“We might do some imaginative physics with vast liquid films floating in space.”
Optimistic futurists suggest that we'll have a working space 'elevator' in just a few decades. Solar-powered cars ferrying satellites and materials for space exploration will run up and down a tube-like tether some 50,000 km long, stretched between Earth and an orbiting space station. Maybe. Then again, we may one day look back at the idea as we now do past visions of flying cars and moon colonies, predicted to be routine by 2001.
But other, less dramatic schemes involving space may well help us to do some imaginative physics. Today's state-of-the-art experiments in two-dimensional turbulence — relevant to real-world flows, especially in oceans and planetary atmospheres, for example — rely on soapy films and shallow liquids. We might do much better with vast liquid films floating in space.
That, at least, is what physicists Rui Zheng and Tom Witten of the University of Chicago have been suggesting for a couple of years now. They envisage a fluid roughly 1 μm thick in a circular layer about 1 km across, held in a lightweight frame. Keeping the film stable in the harsh space environment, and for long enough to do useful experiments, may not be as difficult as one might imagine.
An ordinary low-viscosity fluid, such as soapy water, would evaporate almost instantaneously in space. A suitable fluid must have both low viscosity, being thereby suited to generating flows with high Reynolds numbers, and an exceedingly small vapour pressure. Remarkably, as Zheng and Witten point out, a fluid that comes close can be found off the shelf — Dow Corning 705 diffusion pump oil.
Even at about 300 K — the likely temperature of a film in thermal equilibrium, under exposure to sunlight — this oil (actually, a modified cousin of this oil with slightly higher molecular weight) could easily remain for as long as a year before evaporating. Keeping the oil from freezing is equally important, and demands that its orbit not pass through the Earth's shadow. More subtly, the film could be destroyed by ordinary thermal fluctuations, but this doesn't seem to be a serious problem either. Calculations suggest that a coating of surfactant could stabilize the film for 100 years.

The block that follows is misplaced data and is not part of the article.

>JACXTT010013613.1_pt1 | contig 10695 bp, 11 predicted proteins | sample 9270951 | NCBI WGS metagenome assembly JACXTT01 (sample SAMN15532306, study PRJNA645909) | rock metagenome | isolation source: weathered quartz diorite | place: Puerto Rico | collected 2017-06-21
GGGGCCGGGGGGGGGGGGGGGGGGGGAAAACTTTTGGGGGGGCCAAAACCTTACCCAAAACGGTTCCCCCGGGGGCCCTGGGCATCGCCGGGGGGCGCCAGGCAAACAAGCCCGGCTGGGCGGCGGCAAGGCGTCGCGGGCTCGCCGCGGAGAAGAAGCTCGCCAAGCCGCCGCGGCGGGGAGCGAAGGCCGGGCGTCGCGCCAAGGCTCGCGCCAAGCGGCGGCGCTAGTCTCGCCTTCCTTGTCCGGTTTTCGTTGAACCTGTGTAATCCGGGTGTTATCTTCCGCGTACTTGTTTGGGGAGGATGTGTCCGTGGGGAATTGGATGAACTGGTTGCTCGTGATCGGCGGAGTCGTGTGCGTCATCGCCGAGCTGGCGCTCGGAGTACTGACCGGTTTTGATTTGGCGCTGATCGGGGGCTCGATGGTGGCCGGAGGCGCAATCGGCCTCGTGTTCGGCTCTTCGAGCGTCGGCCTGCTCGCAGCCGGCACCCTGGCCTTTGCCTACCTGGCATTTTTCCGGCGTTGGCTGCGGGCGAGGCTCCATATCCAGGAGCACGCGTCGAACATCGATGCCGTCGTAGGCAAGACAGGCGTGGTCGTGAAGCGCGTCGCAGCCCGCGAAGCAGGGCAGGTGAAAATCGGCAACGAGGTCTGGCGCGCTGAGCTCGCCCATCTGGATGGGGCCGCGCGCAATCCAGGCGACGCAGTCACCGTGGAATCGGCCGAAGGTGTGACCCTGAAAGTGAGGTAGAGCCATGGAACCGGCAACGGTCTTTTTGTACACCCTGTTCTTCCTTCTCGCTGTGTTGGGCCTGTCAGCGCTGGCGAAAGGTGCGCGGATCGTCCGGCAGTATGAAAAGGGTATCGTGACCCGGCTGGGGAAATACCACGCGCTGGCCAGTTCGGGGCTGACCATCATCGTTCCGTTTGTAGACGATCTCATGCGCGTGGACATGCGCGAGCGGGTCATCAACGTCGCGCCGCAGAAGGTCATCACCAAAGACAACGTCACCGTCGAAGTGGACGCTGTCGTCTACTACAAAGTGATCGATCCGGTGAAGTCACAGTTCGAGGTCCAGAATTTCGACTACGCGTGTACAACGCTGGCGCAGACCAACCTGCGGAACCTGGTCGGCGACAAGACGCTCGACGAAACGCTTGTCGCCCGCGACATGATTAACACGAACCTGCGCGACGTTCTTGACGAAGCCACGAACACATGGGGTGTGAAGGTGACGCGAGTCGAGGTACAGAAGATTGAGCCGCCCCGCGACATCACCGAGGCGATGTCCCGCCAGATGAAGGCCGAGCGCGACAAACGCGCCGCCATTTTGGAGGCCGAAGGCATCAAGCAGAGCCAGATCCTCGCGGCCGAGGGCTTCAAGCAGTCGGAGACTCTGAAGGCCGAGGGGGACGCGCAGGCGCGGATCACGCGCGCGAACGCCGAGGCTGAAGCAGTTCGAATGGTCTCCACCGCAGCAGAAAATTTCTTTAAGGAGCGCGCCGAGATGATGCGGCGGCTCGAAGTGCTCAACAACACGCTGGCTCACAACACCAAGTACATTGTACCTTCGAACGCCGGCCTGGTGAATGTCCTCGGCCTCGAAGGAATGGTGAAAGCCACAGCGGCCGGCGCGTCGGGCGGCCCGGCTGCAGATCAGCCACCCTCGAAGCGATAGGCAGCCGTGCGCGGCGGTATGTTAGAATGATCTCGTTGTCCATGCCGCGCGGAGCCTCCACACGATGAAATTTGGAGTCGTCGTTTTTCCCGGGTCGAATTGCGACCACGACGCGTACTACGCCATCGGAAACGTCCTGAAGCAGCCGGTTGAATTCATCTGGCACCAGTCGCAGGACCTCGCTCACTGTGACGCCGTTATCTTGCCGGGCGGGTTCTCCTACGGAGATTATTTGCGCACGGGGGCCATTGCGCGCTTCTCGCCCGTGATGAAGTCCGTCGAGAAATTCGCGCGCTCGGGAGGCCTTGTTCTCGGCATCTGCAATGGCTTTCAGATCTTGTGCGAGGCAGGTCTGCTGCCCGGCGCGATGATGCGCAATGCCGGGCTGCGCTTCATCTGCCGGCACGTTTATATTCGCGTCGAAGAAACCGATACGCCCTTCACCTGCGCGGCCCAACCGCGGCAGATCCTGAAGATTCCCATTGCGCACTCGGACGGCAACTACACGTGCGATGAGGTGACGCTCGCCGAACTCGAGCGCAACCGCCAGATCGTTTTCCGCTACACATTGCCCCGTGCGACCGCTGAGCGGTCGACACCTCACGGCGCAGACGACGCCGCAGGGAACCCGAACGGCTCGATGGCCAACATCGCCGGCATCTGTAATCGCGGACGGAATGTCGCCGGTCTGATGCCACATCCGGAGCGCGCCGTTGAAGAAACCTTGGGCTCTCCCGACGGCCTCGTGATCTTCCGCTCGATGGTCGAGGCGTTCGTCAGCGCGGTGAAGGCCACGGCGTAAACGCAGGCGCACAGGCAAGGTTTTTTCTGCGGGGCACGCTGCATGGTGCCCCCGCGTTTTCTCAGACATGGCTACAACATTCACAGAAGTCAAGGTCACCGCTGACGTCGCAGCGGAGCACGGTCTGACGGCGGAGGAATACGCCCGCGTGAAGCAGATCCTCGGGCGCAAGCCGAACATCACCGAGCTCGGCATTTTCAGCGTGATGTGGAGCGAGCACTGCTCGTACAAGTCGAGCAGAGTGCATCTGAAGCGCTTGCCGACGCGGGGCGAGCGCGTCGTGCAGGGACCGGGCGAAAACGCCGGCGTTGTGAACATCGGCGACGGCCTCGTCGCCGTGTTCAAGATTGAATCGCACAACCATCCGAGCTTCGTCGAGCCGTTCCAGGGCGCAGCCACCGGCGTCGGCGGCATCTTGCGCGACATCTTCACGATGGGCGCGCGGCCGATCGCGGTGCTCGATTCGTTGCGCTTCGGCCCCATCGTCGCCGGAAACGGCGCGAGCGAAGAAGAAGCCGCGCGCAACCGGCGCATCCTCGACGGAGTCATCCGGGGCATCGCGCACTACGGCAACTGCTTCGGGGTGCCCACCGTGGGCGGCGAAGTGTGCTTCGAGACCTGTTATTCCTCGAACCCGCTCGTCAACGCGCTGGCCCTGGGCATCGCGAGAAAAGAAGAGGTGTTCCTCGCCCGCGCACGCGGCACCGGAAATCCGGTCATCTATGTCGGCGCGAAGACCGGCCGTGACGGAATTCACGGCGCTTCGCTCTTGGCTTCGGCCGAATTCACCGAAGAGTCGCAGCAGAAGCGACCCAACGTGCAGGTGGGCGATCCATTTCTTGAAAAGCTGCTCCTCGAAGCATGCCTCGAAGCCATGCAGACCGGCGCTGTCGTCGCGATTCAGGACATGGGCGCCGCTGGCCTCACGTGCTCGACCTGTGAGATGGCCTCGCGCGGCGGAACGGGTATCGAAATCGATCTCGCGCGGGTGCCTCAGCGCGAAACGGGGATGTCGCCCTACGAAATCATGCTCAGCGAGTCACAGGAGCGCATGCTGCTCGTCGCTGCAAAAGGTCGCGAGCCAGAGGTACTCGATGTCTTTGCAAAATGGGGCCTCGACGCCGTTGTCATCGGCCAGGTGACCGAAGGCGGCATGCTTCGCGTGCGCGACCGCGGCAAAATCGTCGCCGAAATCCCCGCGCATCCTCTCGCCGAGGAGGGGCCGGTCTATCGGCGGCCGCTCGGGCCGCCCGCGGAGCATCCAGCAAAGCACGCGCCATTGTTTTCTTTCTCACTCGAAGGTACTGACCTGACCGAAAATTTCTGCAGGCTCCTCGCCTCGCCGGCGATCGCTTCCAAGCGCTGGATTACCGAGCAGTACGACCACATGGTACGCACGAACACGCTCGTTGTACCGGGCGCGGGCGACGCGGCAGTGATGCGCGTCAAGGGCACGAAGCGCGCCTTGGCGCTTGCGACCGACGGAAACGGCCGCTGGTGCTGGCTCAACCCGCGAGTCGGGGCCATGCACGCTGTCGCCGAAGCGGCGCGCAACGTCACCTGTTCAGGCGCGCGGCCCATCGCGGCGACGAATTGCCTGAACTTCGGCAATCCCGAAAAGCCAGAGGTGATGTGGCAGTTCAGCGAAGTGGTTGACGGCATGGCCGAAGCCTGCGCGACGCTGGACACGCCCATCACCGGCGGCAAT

But there is a more serious obstacle — bombardment by micrometeorites. Although tiny meteorites may well pass through the film, Zheng and Witten estimate that any particle with radius larger than about 1 μm will be 'dangerous' to the film, in the sense of being able to punch out a hole large enough to persist and begin growing, ultimately leading to the film's collapse.
Unfortunately, data suggest that a film 1 km in diameter would be hit about 100 times per second by particles of the dangerous kind. So a film experiment, in the absence of any nifty engineering of 'self-healing' properties in the fluid, will probably require significant shielding.
That makes the project much more difficult. But the pay-off, in physics terms, could be considerable, including an increase in achievable Reynolds numbers by three to four orders of magnitude. There is also, of course, the tricky matter of getting all the materials up into space in the first place — unless, of course, we can use that space elevator.